^i^ 10.01 & 12.03

    Our family has been eating Paleo since August 2011...As DD2 says, "easy peazy lemon squeezy!"

    Pardon my typos...blasted Auto-correct!!

  6. #6
    wellyes's Avatar
    wellyes is online now Pink Diamond level (15,000+ posts)
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    I went in the other direction from PPs. Our is small and simple. Beds, stove, table, canopy. We don't bother using hookups. We have heat & electric powered by the battery . It's like very luxurious tent camping versus slightly downgraded RVing. We go to regular tent sites (always less than $15/night). We paid just $2000 for our camper. If you want to know more about low end popups let me know.
    DD - 6
    DS - 4

  7. #7
    Simon is offline Sapphire level (2000+ posts)
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    We have not had any trouble with damage to the camper and all renters do pay a deposit. There is a local person who manages the rentals as a second income and we pay a % to him from each rental and he also takes care of storage, winterizing, and basic maintenance. Its a great deal for us since all of that extra work is taken care of for us and we can just call up and have him put us or our friends on the calendar for dates we'd like to use. We can choose to give friends a discount or free use. It has worked out wonderfully for us!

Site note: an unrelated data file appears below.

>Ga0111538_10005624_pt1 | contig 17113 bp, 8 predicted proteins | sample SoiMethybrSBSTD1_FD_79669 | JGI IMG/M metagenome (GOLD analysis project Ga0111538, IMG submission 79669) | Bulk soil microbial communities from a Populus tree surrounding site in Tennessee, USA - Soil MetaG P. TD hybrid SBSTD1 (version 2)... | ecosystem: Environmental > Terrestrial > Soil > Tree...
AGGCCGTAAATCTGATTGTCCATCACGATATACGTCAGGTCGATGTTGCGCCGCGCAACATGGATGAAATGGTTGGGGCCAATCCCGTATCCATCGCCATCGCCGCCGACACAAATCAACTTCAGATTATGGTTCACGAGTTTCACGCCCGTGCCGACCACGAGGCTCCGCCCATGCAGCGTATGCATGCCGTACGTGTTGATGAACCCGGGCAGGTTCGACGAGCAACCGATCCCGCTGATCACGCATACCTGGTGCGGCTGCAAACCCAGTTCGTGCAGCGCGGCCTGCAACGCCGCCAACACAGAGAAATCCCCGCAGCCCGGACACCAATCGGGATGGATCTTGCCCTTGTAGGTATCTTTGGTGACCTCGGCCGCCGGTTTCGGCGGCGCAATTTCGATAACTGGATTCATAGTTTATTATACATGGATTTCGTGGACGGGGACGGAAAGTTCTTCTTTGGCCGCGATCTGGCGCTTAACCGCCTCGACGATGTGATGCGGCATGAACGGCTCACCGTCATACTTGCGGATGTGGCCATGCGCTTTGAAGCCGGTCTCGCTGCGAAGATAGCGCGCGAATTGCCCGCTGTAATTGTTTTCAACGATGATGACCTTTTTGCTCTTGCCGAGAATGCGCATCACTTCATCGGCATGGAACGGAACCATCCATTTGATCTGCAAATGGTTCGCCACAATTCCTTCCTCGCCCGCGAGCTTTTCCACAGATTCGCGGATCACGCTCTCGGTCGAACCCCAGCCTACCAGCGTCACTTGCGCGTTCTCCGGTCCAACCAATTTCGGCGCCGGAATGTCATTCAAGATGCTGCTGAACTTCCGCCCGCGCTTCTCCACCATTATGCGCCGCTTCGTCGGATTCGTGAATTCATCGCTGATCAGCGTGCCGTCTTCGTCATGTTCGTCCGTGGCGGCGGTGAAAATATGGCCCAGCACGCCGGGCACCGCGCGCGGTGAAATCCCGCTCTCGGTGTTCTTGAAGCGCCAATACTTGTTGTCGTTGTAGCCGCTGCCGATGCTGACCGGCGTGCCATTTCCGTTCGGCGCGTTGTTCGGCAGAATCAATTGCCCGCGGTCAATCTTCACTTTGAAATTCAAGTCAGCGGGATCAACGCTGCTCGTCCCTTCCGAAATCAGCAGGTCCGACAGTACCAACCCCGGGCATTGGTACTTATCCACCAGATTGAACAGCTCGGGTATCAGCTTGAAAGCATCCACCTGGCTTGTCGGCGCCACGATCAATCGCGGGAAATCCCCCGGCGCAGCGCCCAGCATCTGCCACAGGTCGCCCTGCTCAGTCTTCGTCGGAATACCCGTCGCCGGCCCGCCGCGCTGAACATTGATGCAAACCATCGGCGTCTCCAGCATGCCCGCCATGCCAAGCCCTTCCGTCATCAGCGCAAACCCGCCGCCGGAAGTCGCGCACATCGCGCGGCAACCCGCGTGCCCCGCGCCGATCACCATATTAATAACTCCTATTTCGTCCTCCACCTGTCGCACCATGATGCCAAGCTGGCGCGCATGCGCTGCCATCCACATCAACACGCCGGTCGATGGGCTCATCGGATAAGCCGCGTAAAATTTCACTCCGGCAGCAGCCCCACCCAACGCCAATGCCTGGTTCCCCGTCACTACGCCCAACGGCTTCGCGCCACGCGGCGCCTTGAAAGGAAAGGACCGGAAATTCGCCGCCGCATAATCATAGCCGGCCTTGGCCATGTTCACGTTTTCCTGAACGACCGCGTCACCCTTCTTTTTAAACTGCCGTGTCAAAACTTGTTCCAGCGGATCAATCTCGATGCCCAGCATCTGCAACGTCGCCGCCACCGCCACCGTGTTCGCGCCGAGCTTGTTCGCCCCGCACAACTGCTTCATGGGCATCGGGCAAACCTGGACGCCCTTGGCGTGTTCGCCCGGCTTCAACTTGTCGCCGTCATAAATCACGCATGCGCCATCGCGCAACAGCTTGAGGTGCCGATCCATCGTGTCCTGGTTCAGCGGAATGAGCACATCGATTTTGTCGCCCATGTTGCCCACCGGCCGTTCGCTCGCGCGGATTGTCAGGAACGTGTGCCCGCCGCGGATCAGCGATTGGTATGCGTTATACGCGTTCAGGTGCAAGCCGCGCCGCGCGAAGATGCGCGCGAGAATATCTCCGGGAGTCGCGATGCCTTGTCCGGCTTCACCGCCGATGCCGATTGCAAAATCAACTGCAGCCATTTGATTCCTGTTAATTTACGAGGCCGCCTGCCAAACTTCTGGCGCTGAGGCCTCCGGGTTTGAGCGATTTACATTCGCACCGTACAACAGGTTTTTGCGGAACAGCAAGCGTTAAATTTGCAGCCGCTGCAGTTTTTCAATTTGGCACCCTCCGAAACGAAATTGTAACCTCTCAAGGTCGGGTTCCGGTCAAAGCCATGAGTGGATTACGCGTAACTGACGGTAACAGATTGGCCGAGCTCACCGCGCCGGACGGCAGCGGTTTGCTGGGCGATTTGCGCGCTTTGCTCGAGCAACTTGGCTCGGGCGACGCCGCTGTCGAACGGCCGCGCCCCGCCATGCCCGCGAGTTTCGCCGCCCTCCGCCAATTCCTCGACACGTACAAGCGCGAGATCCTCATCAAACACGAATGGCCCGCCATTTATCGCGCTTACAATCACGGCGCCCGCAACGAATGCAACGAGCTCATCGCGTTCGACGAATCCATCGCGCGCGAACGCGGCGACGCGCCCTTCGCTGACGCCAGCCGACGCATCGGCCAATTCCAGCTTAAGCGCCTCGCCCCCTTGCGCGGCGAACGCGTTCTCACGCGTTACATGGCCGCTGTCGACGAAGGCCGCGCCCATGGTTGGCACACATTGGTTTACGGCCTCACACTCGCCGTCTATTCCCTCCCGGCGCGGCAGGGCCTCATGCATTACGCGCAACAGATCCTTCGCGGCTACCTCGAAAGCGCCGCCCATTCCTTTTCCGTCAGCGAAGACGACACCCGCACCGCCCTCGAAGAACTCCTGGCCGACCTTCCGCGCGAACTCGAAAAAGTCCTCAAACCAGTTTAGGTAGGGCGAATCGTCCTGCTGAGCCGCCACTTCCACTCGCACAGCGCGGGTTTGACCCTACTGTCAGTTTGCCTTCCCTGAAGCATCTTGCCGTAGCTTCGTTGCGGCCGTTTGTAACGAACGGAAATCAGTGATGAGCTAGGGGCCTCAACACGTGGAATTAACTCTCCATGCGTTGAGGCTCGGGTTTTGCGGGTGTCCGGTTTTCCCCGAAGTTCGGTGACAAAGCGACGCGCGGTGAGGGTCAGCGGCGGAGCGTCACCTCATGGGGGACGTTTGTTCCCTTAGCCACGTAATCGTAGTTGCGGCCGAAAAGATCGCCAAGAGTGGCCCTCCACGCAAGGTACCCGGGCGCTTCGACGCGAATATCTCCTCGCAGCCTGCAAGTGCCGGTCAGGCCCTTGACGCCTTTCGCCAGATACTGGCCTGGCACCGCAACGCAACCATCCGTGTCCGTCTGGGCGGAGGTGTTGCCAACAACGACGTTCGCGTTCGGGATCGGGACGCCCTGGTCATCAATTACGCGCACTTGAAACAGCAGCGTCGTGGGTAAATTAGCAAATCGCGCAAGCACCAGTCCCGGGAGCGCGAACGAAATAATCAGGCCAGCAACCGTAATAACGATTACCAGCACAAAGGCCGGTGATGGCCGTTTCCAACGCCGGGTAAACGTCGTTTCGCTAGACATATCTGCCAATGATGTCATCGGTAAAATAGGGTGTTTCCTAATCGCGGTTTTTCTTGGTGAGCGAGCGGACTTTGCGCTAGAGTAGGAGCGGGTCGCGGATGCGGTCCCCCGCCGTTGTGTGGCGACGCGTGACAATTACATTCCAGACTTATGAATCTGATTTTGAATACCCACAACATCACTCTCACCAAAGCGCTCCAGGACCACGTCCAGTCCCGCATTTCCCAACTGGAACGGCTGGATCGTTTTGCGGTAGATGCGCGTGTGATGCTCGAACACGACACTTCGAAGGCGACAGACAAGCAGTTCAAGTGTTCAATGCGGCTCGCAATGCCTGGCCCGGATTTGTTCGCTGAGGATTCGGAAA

We found our camper on CL. I spent several months reading about pop-ups on rvnet and we visited a few local dealers before doing any private showings so we had a good sense of what we were looking for. We drove about 45 minutes to buy our camper and only bought it at a 2nd visit. The cost was about 60-75% of what the dealers were asking for similar units and more like 30% of retail on a new unit.
    Ds1 (2006). Ds2 (2010). Ds3 (2012).

  8. #8
    Simon is offline Sapphire level (2000+ posts)
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    Quote Originally Posted by wellyes View Post
    I went in the other direction from PPs. Our is small and simple. Beds, stove, table, canopy. We don't bother using hookups. We have heat & electric powered by the battery . It's like very luxurious tent camping versus slightly downgraded RVing. We go to regular tent sites (always less than $15/night). We paid just $2000 for our camper. If you want to know more about low end popups let me know.
    What kind of battery do you have? I'd like to do more dry dock camping/national forest camping in the future but we do currently need electricity.
    Ds1 (2006). Ds2 (2010). Ds3 (2012).

  9. #9
    wellyes's Avatar
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    Quote Originally Posted by Simon View Post
    What kind of battery do you have? I'd like to do more dry dock camping/national forest camping in the future but we do currently need electricity.
    We use a marine battery. It's charged by the car as we drive to the campsite. We do have electric when camping, but only use it for lights and to charge my phone and occasion little stuff. I'm not sure if it could power, say, a microwave.
    DD - 6
    DS - 4